Story and images by Tom Harrington
When one gets into wildflowering, often they will find that it involves continuously learning new facts. In doing research for this article, I learned new things about hearts-a-bustin’ and Jack-in-the-pulpit. Today we will examine these flowers as well as leather vase vine. I thought it would be interesting to take a look at some wildflowers that do not have what we would consider traditional blooms.
Let us examine Jack-in-the-pulpit first. This wildflower blooms from April to June and can be found on various trails such as Chestnut Top and Huskey Gap. Locating this wildflower is challenging because the “pulpit” (sheath) is generally a light green color, which blends in with surrounding vegetation. In deeply shaded woods, however, the sheath may be dark purple. I had always considered the sheath to be the bloom, but while preparing this report I learned that neither the sheath nor the “Jack” (spadix) is the flower. If you lift the hood above the sheath, you can spot the small white flowers, which bloom at the base of the Jack.
|Leather vase vine|
The plant can grow up to 36 inches tall, with the stem alone accounting for up to 11 inches. It has been said that Native Americans used the dried root to treat colds and coughs.
The second wildflower we shall examine is the leather vase vine. The blooms are a reddish-lavender color and resemble upside-down urns. The tips of the blooms curve outward. Over the many years that I have spent wildflowering, I have only discovered this plant in bloom along the gravel road into the Abrams Creek campground. The blooms appear between May and July.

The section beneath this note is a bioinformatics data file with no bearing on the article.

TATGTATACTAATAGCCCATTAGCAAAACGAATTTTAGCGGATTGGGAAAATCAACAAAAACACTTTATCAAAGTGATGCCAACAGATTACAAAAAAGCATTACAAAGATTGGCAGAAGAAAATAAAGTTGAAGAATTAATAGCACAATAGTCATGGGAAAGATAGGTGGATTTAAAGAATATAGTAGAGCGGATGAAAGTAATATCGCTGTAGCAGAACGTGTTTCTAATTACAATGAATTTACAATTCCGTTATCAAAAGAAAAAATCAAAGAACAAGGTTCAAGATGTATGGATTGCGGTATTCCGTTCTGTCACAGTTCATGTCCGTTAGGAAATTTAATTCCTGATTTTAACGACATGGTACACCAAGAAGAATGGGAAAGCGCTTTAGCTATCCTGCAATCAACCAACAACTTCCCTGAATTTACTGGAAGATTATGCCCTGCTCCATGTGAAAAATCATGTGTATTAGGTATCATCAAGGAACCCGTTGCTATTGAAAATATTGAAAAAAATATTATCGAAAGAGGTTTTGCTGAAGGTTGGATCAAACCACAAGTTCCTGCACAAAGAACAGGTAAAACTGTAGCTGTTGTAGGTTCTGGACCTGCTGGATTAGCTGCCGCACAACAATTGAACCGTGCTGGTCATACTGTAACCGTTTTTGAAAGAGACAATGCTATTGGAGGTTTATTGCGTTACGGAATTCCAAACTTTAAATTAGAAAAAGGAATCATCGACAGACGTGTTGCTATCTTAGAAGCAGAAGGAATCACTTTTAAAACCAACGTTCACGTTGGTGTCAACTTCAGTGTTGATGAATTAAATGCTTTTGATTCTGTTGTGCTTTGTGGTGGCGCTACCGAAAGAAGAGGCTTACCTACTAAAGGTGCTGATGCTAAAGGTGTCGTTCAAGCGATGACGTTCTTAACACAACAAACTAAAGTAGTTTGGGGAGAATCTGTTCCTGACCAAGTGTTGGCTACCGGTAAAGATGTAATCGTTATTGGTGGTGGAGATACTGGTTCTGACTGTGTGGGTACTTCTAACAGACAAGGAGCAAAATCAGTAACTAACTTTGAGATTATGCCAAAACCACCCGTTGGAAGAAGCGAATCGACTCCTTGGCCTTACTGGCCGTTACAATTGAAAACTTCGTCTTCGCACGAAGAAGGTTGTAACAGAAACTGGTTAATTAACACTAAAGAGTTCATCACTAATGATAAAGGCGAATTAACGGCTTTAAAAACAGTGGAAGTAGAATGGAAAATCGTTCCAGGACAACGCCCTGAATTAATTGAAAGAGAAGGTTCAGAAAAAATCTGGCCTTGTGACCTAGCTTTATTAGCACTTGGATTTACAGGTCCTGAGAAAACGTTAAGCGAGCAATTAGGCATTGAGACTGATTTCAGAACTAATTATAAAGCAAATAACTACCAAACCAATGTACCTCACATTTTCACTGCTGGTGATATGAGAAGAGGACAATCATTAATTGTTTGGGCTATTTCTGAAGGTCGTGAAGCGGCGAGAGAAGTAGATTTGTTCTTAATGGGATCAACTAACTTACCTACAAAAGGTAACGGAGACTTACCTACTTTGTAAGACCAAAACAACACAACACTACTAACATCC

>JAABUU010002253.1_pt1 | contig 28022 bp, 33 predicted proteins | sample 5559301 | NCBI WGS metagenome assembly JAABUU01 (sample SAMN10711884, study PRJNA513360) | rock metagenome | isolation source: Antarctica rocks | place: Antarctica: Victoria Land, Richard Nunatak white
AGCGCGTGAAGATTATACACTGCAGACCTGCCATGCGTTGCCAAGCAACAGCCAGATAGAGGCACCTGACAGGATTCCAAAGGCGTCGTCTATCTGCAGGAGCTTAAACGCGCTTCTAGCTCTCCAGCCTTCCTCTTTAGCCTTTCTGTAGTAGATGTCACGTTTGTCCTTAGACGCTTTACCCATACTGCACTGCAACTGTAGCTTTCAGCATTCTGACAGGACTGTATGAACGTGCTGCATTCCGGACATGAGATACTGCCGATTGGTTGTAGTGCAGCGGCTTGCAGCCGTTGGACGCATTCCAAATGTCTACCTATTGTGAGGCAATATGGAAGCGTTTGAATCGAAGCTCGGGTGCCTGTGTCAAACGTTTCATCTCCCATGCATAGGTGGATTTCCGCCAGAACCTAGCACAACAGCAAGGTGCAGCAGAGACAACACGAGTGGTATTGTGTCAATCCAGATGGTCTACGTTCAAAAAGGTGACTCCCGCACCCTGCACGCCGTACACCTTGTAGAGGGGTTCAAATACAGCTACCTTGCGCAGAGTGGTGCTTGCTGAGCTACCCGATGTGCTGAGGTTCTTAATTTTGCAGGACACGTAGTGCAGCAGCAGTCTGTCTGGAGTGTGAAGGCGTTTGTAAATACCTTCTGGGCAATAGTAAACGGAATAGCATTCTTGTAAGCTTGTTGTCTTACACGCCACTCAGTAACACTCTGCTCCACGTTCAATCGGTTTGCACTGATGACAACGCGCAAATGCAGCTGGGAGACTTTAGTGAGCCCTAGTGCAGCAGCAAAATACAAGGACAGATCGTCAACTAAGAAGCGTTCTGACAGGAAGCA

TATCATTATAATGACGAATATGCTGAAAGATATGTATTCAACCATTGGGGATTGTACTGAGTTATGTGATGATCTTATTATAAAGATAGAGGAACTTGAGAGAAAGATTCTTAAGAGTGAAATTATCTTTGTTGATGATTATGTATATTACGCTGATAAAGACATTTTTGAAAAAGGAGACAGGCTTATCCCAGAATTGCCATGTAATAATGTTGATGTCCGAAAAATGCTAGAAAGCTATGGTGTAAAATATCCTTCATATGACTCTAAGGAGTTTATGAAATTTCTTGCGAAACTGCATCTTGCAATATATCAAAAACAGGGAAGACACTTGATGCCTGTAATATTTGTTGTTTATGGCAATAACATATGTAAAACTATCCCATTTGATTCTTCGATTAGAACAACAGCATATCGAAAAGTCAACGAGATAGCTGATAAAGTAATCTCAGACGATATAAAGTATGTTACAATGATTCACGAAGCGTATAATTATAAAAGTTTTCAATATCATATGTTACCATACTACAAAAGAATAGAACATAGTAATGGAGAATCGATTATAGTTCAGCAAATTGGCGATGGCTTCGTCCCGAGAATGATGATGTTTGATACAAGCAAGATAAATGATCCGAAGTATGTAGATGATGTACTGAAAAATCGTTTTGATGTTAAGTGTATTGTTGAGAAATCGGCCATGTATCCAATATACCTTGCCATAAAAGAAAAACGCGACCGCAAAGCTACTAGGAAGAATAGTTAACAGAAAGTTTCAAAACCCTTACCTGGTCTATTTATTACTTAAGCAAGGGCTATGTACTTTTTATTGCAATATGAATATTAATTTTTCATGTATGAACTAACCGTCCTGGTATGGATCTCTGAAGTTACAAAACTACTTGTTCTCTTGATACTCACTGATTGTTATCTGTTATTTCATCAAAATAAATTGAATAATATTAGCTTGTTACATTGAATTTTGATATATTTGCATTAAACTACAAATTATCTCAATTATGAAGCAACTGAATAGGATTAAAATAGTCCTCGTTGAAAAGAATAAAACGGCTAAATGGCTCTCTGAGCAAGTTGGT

The third flower I would like to discuss is hearts-a-bustin’. This shrub can be two to eight feet tall. In late summer, capsules on the plant split open and reveal bright red or orange seeds. I always believed that these were the blooms. I recently learned that the flower has small greenish-purple blooms that appear in mid-April if the winter was mild or May if the winter was harsh. I have seen this shrub blooming along Huskey Gap Trail.
If you develop an interest in wildflowers and get into searching for and identifying them, you may find the activity to be a most enjoyable and interesting one. Great Smoky Mountains National Park has more than 1,600 different species of plants that bloom, so it is certainly a challenge to locate and identify many of them. If you like to learn new things, take on challenges, and get some exercise in the process, let me encourage you to consider taking part in “wildflowering” in our great park.
Tom Harrington is an Army veteran and retired insurance agent who has spent his life in Knox County, TN. He is an avid hiker and has volunteered for GSMNP since 2000.